Yesterday US President Trump criticized the US Federal Reserve Board for increasing interest rates in June, the fifth increase since he took office in January 2017. On June 13, the Fed increased the federal funds target rate to 1.75-2% and the primary credit rate to 2.5%. Trump argues that the interest rate hikes slow economic growth. The country's historically low unemployment rate and highest inflation level since 2012, however, support the Fed's move to increase rates. Two more rate hikes are anticipated for 2018.
The Federal Reserve - the central bank of the United States - is responsible for conducting the nation's monetary policy through the three tools:
The Board of Governors of the Federal Reserve System is responsible for the discount rate and reserve requirements, and the Federal Open Market Committee (FOMC) is responsible for open market operations.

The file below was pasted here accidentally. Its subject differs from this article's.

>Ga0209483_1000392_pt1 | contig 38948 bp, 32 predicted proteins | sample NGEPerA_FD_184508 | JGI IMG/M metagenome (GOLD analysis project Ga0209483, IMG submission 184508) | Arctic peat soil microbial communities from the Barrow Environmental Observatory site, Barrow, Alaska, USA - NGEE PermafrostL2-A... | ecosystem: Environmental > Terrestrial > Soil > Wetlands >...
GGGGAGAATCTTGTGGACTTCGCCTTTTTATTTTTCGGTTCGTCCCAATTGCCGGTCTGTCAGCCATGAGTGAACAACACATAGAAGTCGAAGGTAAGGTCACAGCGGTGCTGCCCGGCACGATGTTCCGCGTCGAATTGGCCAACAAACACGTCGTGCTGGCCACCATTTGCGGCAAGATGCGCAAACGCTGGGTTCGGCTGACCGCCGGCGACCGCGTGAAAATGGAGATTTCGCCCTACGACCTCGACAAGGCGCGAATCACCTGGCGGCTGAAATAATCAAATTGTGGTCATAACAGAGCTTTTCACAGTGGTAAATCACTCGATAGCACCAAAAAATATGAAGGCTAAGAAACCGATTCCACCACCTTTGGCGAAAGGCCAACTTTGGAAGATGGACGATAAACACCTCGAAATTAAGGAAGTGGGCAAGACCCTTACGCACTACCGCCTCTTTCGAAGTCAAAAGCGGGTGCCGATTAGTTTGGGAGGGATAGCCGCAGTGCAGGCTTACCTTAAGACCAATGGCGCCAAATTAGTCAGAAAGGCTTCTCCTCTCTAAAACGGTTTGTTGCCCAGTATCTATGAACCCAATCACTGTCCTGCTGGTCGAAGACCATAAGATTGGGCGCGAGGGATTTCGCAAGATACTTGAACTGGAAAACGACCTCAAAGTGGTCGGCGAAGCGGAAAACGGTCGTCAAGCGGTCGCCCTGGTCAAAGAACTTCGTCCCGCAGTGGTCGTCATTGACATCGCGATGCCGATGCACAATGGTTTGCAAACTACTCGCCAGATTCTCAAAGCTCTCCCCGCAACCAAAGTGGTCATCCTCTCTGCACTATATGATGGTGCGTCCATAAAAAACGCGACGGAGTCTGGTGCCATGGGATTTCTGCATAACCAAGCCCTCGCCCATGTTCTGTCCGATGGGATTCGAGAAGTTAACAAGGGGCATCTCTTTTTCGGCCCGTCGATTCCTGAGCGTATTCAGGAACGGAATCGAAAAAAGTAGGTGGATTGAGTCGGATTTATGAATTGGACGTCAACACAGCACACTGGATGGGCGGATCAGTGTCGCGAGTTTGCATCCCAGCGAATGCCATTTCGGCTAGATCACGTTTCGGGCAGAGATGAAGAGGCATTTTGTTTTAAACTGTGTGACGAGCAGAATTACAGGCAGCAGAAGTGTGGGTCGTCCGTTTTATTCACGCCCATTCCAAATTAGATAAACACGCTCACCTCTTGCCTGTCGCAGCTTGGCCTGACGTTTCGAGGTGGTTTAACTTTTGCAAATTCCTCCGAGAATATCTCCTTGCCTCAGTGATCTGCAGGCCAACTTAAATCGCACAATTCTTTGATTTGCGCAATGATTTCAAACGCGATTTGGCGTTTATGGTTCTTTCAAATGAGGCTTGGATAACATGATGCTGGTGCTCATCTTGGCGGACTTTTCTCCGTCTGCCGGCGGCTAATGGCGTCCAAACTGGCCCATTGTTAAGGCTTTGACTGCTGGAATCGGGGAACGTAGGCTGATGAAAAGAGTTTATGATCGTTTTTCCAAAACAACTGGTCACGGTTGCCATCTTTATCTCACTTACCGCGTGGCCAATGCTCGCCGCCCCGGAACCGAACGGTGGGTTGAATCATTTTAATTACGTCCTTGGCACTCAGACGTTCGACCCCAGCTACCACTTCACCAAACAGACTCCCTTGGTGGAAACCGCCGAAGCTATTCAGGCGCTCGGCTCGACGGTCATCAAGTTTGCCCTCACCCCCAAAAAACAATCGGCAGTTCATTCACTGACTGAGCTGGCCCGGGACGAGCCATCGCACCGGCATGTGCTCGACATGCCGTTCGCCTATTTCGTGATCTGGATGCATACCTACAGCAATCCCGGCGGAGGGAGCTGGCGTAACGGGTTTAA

The discount rate is the interest rate charged to commercial banks and other depository institutions on loans they receive from their regional Federal Reserve Bank's lending facility - the discount window. The Federal Reserve Banks offer three discount window programs to depository institutions: primary credit, secondary credit, and seasonal credit, each with its own interest rate. Under the primary credit program, loans are extended for a very short term (usually overnight) to depository institutions in generally sound financial condition.
In the frame of open market operations, FOMC establishes the target range of federal funds rate - the interest rate at which depository institutions lend reserve balances to other depository institutions overnight. The effective federal funds rate is a weighted average of rates on brokered trades.
The US economy has extensive influence on global economic dynamics. Download our US Economy Data Brief to stay up to date with easy access to the most critical data from leading sources.